Is a Mid-Career M.B.A. Worth It?

Here’s how a number of untraditional M.B.A. candidates leveraged the degree to pivot at work

Conventional wisdom says the best time to go to business school is in your 20s, after working a few years, perhaps while you are still single and trying to move up in the corporate world.

Some M.B.A. students beg to differ. In fact, the experiences of graduates with untraditional or non-business backgrounds show that the degree can help mid-career individuals parlay expertise in areas such as science or the military into business leadership. It also can help in the transition from the public to the private sector at any age.

Many M.B.A. programs have sought candidates from different backgrounds in recent years, especially as businesses look to hire a more diverse workforce. Schools have said that waiving their standardized-test requirements, including the GMAT exam, for this year removes a hurdle for untraditional students. Some top programs also have plans to diversify applicant pipelines.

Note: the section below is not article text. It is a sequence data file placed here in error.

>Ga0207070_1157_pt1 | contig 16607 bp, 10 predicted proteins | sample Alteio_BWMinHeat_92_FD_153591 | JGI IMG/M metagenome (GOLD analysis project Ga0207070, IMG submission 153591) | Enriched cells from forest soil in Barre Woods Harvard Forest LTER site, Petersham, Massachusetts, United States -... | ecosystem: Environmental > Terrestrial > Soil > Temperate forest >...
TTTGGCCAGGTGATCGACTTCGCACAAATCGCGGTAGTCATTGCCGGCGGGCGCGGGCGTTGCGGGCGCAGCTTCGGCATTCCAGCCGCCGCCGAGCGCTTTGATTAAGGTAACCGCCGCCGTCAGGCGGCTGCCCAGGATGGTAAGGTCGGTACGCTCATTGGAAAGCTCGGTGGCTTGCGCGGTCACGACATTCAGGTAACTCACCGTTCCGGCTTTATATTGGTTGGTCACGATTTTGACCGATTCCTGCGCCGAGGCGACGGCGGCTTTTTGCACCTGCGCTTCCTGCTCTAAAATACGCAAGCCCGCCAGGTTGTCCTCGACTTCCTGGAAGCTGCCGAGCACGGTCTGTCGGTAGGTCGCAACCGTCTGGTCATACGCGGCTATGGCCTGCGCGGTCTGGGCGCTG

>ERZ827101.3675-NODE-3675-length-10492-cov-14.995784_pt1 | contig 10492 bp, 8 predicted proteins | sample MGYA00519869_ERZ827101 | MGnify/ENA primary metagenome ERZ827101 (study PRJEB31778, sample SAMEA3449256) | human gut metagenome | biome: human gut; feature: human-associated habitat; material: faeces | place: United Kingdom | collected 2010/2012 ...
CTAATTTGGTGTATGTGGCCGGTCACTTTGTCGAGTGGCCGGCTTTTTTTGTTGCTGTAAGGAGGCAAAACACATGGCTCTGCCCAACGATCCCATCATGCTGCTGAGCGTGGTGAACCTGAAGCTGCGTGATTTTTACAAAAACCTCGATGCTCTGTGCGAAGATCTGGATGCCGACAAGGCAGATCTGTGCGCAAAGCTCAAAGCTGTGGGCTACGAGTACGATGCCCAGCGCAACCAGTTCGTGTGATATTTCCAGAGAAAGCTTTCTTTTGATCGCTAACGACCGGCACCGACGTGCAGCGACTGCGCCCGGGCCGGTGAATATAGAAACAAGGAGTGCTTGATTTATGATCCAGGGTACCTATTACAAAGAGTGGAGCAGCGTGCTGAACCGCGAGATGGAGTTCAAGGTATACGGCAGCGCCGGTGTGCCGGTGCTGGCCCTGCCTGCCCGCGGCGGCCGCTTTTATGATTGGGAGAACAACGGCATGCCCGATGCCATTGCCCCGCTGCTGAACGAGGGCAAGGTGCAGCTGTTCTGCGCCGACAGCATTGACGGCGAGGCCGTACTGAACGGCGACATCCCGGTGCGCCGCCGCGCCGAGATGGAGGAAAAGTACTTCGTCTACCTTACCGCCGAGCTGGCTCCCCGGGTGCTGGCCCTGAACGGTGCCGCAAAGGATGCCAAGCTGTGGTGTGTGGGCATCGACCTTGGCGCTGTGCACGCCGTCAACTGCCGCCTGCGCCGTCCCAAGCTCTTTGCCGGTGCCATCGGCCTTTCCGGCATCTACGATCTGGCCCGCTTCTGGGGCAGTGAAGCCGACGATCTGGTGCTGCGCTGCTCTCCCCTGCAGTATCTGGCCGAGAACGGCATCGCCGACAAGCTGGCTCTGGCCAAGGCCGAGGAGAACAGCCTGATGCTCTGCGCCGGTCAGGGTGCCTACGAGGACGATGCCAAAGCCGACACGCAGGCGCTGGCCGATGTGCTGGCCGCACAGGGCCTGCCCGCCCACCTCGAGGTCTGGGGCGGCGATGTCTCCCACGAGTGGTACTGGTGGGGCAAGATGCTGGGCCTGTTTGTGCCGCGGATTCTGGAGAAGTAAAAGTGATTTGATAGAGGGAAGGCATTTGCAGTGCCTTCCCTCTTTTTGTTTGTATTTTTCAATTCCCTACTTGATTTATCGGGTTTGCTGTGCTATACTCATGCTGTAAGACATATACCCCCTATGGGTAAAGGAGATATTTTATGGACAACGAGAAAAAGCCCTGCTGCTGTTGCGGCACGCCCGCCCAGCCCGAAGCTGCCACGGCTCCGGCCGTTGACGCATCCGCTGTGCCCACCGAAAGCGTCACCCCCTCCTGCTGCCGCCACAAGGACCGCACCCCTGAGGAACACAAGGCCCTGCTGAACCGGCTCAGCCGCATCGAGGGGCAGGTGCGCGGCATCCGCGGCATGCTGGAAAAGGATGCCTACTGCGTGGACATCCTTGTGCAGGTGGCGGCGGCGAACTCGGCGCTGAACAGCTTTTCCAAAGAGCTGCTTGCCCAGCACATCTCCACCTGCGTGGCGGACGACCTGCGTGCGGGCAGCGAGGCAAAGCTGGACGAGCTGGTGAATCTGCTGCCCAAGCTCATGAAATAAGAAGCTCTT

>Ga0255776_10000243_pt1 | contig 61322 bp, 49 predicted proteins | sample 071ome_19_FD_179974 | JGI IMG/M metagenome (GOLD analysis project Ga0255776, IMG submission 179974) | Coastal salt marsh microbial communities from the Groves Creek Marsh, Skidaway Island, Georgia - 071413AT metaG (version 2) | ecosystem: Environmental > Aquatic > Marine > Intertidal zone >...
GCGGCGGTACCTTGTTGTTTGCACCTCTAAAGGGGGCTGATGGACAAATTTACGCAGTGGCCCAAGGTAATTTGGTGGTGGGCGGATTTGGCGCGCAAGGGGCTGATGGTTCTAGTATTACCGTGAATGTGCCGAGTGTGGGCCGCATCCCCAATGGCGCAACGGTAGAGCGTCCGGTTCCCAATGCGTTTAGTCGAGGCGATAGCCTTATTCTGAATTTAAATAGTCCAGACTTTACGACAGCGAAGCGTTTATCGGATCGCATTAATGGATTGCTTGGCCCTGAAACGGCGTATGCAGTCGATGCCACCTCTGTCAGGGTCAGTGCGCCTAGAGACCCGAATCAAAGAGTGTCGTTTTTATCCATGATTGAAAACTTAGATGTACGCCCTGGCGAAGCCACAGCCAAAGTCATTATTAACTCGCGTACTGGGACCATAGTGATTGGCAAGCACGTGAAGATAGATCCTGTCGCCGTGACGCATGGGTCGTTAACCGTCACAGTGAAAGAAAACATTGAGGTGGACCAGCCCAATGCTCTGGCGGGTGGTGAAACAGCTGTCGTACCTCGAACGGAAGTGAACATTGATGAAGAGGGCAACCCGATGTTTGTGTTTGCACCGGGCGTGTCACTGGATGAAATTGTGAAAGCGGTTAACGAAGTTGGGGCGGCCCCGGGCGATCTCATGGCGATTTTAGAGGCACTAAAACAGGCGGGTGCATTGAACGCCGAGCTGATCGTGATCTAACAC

In 2020, the percentage of two-year M.B.A. applicants with six or more years of work experience increased to 32% from 17% in 2019, according to the nonprofit Graduate Management Admission Council. The share of candidates with 10 or more years of experience rose to 19% from 7% a year ago.


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